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United States v. Salerno

Supreme Court of the United States

January 21, 1987, Argued ; May 26, 1987, Decided

No. 86-87

Case Summary

Procedural Posture

The government filed a petition for a writ of certiorari to the United States Court of Appeals for the Second Circuit to challenge its finding that 18 U.S.C.S. § 3142(e) of the Bail Reform Act of 1984 was unconstitutional, in an action by respondent arrestees.


The arrestees were charged with criminal offenses. At their arraignments, the government filed a motion to detain them on the ground that no condition of release would assure the safety of the community or any person. The district court granted the motion. The arrestees appealed, arguing that their pretrial detention, under 18 U.S.C.S. § 3142(e) of the Bail Reform Act of 1984 (BRA), was unconstitutional. The appellate court struck down the provision as facially unconstitutional. The government appealed from the decision. The Court reversed, holding that § 3142(e) was constitutional on its face because it was based on the compelling interest of concern for the safety of people. It did not violate the Due Process Clause of the Fifth Amendment or the excessive bail clause of the Eighth Amendment. The Court also noted that the fact that the BRA might operate unconstitutionally under some conceivable set of circumstances was insufficient to render it wholly invalid. The arrestees failed to shoulder their heavy burden to demonstrate that the BRA was "facially" unconstitutional.


The Court reversed the appellate court's finding that a provision of the Bail Reform Act of 1984 was unconstitutional. The Court held that it was not unconstitutional for a federal court to detain an arrestee pending trial if the government demonstrated by clear and convincing evidence that no release conditions would reasonably assure the safety of any other person and the community.

LexisNexis® Headnotes



Criminal Law & Procedure > Preliminary Proceedings > Bail > Conditions of Release

HN1  Bail, Conditions of Release

See 18 U.S.C.S. § 3142(e).


Criminal Law & Procedure > Preliminary Proceedings > Bail > Conditions of Release

Criminal Law & Procedure > ... > Racketeering > Racketeer Influenced & Corrupt Organizations Act > Elements

Criminal Law & Procedure > Preliminary Proceedings > Bail > Hearings

HN2  Bail, Conditions of Release

The Bail Reform Act under 18 U.S.C.S. § 3142(f) provides the arrestee with a number of procedural safeguards. He may request the presence of counsel at the detention hearing, he may testify and present witnesses in his behalf, as well as proffer evidence, and he may cross-examine other witnesses appearing at the hearing. If the judicial officer finds that no conditions of pretrial release can reasonably assure the safety of other persons and the community, he must state his findings of fact in writing, 18 U.S.C.S. § 3142(i), and support his conclusion with "clear and convincing evidence," 18 U.S.C.S. § 3142(f). The judicial officer is not given unbridled discretion in making the detention determination. United States Congress has specified the considerations relevant to that decision. These factors include the nature and seriousness of the charges, the substantiality of the government's evidence against the arrestee, the arrestee's background and characteristics, and the nature and seriousness of the danger posed by the suspect's release. 18 U.S.C.S. § 3142(g). Should a judicial officer order detention, the detainee is entitled to expedited appellate review of the detention order. 18 U.S.C.S. § 3145(b), (c).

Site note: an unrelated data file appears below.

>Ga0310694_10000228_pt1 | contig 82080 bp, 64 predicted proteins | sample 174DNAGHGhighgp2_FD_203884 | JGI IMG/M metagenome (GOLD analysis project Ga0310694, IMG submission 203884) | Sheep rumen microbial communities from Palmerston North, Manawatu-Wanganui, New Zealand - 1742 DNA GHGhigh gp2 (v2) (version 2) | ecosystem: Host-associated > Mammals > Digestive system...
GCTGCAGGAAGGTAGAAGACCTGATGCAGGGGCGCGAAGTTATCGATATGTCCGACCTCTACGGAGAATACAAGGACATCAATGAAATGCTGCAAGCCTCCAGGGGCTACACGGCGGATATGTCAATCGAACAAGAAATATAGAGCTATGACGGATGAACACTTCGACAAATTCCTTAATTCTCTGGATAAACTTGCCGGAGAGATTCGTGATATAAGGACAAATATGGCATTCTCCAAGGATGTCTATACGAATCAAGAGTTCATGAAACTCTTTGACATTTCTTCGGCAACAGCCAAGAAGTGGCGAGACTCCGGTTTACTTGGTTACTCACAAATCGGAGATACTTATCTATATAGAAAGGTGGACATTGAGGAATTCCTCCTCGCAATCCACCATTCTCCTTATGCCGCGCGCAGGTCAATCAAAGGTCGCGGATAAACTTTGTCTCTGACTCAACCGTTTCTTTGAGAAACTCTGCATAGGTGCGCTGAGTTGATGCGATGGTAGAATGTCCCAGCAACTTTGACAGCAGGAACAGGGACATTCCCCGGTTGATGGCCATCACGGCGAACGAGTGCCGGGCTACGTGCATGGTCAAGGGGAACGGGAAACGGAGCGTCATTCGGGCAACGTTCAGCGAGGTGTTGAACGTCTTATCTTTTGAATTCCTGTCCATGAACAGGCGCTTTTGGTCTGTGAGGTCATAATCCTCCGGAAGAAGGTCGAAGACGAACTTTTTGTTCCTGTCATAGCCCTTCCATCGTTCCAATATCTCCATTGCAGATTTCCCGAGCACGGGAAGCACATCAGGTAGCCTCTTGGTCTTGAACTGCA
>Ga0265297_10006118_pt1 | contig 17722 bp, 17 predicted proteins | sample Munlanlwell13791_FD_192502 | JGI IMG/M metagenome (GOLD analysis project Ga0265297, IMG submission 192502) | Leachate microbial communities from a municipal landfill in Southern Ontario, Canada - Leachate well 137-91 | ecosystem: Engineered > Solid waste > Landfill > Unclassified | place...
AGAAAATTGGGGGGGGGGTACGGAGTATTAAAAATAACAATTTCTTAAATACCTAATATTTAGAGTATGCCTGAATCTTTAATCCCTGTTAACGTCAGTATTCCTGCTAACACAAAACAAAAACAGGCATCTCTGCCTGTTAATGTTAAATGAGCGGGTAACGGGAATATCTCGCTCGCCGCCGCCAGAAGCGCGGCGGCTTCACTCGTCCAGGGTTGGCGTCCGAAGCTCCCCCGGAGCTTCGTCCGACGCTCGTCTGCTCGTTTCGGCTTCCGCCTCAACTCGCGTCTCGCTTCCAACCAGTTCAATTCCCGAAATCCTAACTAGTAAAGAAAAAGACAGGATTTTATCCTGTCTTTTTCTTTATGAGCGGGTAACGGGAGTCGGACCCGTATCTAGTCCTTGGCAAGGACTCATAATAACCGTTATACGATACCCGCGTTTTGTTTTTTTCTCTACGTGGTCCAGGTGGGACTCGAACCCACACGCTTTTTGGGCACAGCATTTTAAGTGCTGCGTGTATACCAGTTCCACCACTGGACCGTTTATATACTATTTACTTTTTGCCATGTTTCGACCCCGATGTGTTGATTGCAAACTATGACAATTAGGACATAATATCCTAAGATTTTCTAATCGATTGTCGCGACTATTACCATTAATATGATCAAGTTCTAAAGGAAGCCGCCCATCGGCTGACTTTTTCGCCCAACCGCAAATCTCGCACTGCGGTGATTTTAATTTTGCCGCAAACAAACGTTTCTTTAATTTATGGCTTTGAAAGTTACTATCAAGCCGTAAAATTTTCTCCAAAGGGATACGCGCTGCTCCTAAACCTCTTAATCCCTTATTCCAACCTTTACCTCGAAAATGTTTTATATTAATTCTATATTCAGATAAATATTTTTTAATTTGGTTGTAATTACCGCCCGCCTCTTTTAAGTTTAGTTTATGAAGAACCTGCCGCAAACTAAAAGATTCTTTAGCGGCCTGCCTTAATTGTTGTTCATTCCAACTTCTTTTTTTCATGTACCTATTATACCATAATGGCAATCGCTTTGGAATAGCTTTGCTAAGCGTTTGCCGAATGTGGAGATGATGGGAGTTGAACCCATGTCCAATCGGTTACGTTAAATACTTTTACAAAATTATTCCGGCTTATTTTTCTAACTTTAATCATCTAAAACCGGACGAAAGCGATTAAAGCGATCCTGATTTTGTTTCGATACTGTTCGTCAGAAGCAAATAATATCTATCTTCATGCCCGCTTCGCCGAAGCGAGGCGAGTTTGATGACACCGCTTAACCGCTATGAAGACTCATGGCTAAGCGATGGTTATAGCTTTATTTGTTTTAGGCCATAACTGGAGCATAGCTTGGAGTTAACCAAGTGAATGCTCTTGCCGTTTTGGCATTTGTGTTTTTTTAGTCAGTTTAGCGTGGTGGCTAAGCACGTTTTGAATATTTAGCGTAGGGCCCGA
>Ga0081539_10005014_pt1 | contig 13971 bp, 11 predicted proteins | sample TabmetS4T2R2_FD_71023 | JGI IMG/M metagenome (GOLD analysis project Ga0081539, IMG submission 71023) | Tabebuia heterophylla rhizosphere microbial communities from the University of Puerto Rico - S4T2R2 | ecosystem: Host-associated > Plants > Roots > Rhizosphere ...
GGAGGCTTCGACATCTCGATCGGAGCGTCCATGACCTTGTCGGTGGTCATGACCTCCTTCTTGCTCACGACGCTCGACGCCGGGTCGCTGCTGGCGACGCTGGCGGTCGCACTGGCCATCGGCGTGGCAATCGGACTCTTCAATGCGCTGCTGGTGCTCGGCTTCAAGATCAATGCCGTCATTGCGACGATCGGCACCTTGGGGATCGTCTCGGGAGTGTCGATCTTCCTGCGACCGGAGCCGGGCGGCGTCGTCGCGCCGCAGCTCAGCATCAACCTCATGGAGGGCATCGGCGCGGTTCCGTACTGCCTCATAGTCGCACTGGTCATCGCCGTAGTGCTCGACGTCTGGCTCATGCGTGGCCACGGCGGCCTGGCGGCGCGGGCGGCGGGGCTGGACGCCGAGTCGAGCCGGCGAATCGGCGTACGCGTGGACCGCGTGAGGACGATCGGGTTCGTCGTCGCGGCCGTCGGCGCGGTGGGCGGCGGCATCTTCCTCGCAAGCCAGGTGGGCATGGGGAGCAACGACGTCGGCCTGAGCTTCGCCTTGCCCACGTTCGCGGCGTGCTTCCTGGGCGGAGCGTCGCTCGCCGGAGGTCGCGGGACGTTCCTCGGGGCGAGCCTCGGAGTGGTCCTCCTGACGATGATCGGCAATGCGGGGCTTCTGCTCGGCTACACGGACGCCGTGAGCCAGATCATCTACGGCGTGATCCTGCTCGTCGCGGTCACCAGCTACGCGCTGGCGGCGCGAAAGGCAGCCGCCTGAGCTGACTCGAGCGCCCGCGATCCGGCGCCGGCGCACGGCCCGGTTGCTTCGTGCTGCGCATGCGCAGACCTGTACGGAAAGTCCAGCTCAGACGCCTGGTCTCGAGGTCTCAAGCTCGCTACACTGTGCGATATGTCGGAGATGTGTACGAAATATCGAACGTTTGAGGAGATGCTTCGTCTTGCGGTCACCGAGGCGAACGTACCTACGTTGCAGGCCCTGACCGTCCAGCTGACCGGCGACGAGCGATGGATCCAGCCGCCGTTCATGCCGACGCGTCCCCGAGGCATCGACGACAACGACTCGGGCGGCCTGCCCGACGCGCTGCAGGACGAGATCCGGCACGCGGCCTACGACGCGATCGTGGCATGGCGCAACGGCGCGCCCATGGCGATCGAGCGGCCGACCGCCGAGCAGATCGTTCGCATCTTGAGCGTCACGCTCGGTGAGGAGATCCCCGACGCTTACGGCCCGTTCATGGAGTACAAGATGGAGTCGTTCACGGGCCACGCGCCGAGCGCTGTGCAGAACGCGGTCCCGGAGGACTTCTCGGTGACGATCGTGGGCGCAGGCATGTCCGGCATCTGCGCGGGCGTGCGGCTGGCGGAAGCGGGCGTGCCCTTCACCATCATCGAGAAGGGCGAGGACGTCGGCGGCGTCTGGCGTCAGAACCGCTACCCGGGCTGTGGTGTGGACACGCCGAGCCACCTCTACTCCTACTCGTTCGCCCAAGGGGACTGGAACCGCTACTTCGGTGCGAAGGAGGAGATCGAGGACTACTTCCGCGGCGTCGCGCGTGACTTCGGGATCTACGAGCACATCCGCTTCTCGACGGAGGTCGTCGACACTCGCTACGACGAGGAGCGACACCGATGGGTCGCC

Constitutional Law > ... > Case or Controversy > Constitutionality of Legislation > General Overview

Governments > Legislation > Overbreadth

Constitutional Law > ... > Fundamental Freedoms > Judicial & Legislative Restraints > Overbreadth & Vagueness of Legislation

HN3  Case or Controversy, Constitutionality of Legislation

A facial challenge to a legislative act is, of course, the most difficult challenge to mount successfully, since the challenger must establish that no set of circumstances exists under which the act would be valid.

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481 U.S. 739 ; 107 S. Ct. 2095 ; 95 L. Ed. 2d 697 ; 1987 U.S. LEXIS 2259 ; 55 U.S.L.W. 4663



Disposition:  794 F.2d 64, reversed.